To perform this authentication, we have chosen to use AWS Cognito as it dramatically simplifies application development by providing an authentication service that is simple to integrate into any modern application. In addition to storing login information, Cognito can store standard and custom user account settings. Learn more about AWS Cognito and its advantages here.
Another advantage of AWS Cognito is that it supports OpenID Connect which is a simple identity layer built on top of the OAuth 2.0 protocol, which allows clients to verify the identity of an end user based on the authentication performed by an authorization server or identity provider (IdP), as well as to obtain basic profile information about the end user in an interoperable and REST-like manner. Learn more about OpenID Connect here.
AWS Cognito and OpenID Connect
To carry out authentication using the OpenID Connect standard with Cognito we have chosen to use the Authorization Code Grant which is the preferred and most secure method for authorizing end users. Instead of directly providing user pool tokens to an end user upon authentication, an authorization code is provided. This code is then sent to a custom application that can exchange it for the desired tokens. Because the tokens are never exposed directly to an end user, they are less likely to become compromised.
The image below illustrates the flow, and, in this blogpost, you can find more information about this approach.
To secure our frontend we have used Manfred Steyer’s Angular-oauth2-oidc library but you could use any library as long as it is OpenID certified.
Our colleague Jeroen wrote a fantastic blogpost that was very helpful to us. Jeroen shows the necessary steps to follow to secure any web application using OpenID Connect.
Tuesday December 17th was D-day. That day the bottles and sensors were finally thrown into the water. We had a tight timing because the bottles had to be thrown in the Scheldt river at high tide, at 3 different locations. It was a nice dry day and our client was quite nervous. Are all the signals coming in properly, is the sensor packed waterproof, …? Especially because we were not able to test all that much with the sensors due to the tight timing. At high tide, it was time to throw the bottles in the water and register the sensor via our Ionic App. Everything runs smoothly and the signals from the sensors come in. You see the customer cheer up and leave satisfied to the next location. Everything goes as planned all day long and after just a few days the first users start registering the objects on our website. And today, so many weeks later, we still receive new registrations. It was a nice ending of a fascinating and instructive project.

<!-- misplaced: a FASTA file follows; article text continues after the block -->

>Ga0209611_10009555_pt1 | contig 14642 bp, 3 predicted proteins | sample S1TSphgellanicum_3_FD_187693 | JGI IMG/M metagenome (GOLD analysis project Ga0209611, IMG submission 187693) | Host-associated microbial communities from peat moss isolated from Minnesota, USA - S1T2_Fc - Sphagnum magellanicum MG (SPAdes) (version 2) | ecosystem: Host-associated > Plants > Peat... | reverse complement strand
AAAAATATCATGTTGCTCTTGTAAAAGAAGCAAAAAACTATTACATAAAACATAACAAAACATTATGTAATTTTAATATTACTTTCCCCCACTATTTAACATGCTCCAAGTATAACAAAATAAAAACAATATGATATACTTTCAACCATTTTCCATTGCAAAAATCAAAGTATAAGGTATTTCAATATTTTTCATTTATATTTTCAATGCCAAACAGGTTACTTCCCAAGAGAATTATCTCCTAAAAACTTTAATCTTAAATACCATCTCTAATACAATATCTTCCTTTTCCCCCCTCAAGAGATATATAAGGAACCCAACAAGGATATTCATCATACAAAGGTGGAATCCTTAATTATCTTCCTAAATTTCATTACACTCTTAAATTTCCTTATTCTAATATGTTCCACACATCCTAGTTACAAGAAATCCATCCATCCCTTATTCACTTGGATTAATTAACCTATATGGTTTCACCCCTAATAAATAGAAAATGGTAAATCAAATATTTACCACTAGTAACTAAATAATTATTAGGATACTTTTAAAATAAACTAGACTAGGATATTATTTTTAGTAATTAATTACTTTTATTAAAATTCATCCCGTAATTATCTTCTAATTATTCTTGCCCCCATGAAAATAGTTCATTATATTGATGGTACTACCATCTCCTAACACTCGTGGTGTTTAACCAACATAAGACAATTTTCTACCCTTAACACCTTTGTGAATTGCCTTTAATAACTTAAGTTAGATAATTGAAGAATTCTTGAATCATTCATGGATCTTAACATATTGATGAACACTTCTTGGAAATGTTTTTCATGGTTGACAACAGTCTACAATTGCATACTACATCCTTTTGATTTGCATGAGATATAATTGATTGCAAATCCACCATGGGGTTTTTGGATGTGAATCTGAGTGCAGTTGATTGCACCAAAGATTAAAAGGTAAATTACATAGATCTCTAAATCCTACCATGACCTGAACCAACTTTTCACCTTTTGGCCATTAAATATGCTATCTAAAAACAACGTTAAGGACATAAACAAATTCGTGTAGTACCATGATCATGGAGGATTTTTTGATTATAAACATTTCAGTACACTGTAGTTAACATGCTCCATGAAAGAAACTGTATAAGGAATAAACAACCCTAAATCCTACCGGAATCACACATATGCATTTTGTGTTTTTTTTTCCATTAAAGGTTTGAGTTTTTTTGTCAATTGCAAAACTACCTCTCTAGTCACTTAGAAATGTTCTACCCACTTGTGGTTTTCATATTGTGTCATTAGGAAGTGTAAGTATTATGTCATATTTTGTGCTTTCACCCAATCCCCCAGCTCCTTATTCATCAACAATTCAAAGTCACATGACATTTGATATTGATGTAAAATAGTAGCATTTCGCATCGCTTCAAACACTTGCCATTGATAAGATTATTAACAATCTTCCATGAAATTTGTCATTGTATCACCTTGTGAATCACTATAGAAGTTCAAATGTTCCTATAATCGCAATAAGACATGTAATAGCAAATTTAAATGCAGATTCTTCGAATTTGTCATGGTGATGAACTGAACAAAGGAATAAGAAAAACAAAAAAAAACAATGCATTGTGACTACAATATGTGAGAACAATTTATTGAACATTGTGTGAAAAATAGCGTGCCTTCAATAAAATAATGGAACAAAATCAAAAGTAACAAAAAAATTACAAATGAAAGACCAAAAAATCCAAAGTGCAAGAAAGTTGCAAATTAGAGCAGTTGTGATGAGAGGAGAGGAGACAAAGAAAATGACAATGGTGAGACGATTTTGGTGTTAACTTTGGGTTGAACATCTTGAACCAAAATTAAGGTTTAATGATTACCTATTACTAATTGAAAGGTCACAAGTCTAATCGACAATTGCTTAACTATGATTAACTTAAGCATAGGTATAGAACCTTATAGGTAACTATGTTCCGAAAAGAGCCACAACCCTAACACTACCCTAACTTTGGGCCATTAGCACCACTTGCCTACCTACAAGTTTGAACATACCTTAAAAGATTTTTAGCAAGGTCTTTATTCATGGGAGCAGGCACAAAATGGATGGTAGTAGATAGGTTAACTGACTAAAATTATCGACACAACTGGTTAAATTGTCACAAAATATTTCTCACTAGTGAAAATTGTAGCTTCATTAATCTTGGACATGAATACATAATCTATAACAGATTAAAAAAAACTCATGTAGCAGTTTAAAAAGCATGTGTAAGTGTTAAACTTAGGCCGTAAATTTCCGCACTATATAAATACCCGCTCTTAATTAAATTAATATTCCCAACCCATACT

For some developers on the team, Zero Plastic Rivers was the first experience with AWS and even their first cloud project.
In the beginning it was quite intimidating because a lot of different technologies of AWS were used.
But soon it turned out to be quite easy to configure and with some help from other colleagues (thanks guys) I got everything up and running pretty quickly.
In the beginning I was quite sceptical about the use of lambdas in our application, I didn’t immediately see the advantage of it but in the end it turned out to be the best option, especially if we want to build applications with many more sensors in the future. Although it was sometimes difficult to find the correct documentation.
My favorite technology was definitely Cognito. In a few lines of code you have a user administration of an entire application without having to worry about possible security holes.
In the end it was a very pleasant experience to get started with AWS. Due to this eye-opening experience several developers are looking forward to becoming AWS certified and gaining a deeper and more complete AWS skillset.
All in all we were very pleased with how we delivered this project. As this project was fully staffed with an Ordina High Performance Team, we were able to do everything by the book. We used the best methodologies for software delivery coupled with our preferred technology stack to build a true cloud native application. We embraced the devops mindset: you build it, you run it. Next to that we also embraced the agile mindset: respect, collaboration, improvement and learning cycles, pride in ownership, focus on delivering value, and the ability to adapt to change.
We had a great team dynamic: experienced developers coaching and mentoring younger colleagues and helping them grow. Meanwhile the senior developers could work on their coaching and mentoring skills while discussing advanced architectures, also allowing them to grow. Seems like a win-win, right?
This scientific project will run for at least two years and we can’t wait to see what kind of insights will be revealed and the impact we will make on our environment and society!
We also ended up getting some national press coverage. As you can imagine, this made us very proud!